So why would New York hospitals ask for and why would New York State officials even consider having the public authority that does healthcare bonding borrow money and then give it away? Old habits.
Let's start with some context. New York and its healthcare hospitals have gotten themselves into a very tight corner. For starters, here are some key points:
1. For years, most hospitals in New York, and these days a lot of nursing homes, have been financially strained.
2. But New York's policymakers (both Legislative and Executive) have been loathe to let institutions fail. Going back to at least 1977, we have bailed numerous facilities out numerous times. The process is now built into both the law and the politics. Rather than letting some fail so the survivors could prosper, all of them hang on the brink.
3. New York does not allow publically traded stock companies to own and operate hospitals and nursing homes. So the only substantial source of capital is borrowed money. Since most of the facilities are bad risks, the debts have to be guaranteed.
4. The debt is overwhelmingly in the form of bonds issued by New York State public authorities. While strictly speaking, these are not obligations of the State, to think otherwise in reality is foolish. Any default will affect New York State's credit rating and rightly so. As a result, hospitals and some nursing homes have deliberately taken on debt to keep the State on the hook. It's like a third world nation that's taken on too much debt. It's not the debtor that's in trouble; it's the lender.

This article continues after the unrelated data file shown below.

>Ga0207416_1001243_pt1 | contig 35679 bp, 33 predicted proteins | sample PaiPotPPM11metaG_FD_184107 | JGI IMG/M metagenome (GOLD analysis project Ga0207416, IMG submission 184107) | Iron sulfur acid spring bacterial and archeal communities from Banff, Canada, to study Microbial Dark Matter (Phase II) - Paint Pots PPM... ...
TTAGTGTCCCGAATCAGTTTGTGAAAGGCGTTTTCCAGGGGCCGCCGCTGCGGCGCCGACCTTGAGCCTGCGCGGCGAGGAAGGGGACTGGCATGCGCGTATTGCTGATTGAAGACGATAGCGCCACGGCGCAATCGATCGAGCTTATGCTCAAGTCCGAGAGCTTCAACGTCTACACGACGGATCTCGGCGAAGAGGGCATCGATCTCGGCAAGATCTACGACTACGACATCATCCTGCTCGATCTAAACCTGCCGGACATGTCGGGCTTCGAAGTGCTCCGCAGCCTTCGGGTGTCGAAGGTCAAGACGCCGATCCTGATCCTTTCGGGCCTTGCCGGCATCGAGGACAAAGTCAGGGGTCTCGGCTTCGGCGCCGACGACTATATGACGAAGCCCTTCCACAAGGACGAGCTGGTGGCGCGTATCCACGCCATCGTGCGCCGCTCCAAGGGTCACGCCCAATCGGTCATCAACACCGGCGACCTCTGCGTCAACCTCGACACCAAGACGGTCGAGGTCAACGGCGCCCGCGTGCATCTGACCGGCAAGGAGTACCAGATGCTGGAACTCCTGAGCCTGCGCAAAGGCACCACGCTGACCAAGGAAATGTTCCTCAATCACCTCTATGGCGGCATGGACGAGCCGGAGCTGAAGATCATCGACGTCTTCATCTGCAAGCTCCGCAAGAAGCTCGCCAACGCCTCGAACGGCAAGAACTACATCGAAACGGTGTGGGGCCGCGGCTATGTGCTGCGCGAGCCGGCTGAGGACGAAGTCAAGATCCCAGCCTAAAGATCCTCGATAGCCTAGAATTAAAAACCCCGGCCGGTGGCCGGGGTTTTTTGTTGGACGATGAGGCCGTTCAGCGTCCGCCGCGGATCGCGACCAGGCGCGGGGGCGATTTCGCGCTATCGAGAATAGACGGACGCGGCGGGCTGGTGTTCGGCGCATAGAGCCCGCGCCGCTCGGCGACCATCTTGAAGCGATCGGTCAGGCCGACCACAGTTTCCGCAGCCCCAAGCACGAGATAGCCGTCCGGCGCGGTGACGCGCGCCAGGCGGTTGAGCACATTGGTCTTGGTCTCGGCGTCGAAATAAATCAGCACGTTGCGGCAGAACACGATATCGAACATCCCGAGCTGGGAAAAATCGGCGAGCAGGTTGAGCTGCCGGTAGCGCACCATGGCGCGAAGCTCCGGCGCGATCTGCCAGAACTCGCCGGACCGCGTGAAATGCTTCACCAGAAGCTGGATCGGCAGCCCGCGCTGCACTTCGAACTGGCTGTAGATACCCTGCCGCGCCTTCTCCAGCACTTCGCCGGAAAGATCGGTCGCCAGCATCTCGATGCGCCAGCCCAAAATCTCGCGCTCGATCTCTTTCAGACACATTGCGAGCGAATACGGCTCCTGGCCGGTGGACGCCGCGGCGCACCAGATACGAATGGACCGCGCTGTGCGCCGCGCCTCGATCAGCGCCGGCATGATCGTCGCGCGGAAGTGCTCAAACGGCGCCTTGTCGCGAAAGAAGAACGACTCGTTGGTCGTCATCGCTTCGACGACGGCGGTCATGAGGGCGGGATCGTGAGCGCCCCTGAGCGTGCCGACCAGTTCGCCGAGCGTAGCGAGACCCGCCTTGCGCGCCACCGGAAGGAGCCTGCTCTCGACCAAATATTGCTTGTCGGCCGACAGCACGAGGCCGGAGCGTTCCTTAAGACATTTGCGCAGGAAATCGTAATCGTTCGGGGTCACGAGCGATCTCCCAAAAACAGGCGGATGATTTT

New York hospitals have been especially reliant on FHA guaranteed debt. In fact as of March of 2004, New York hospitals are responsible for 84 percent of FHA's active porfolio. Out of $4,857,300,468 in FHA guaranteed hospital mortgages, $4,079,016,568 were in New York State. Moreover, many of the outstanding mortgages are for financially shaky institutions.
But while New York hospitals still use a disproportionate share, FHA is no longer the source it was. (It's a wonder it took this long for the Feds to slow the flow. Their risk was enormous.) For the most recently completed federal fiscal years 2000-03, HUD insured $614,436,200 in total mortgage value, but only $130,118,900 or 21.2 percent were in New York.
So if we continue current policy and if we wish to upgrade facilities while avoiding the prospect of closing or cutting back existing hospital resources, then the only source of capital is New York's taxpayers. We've caught ourselves in a vicious cycle.
We proposed alternatives in 1994. We'll come back to them shortly.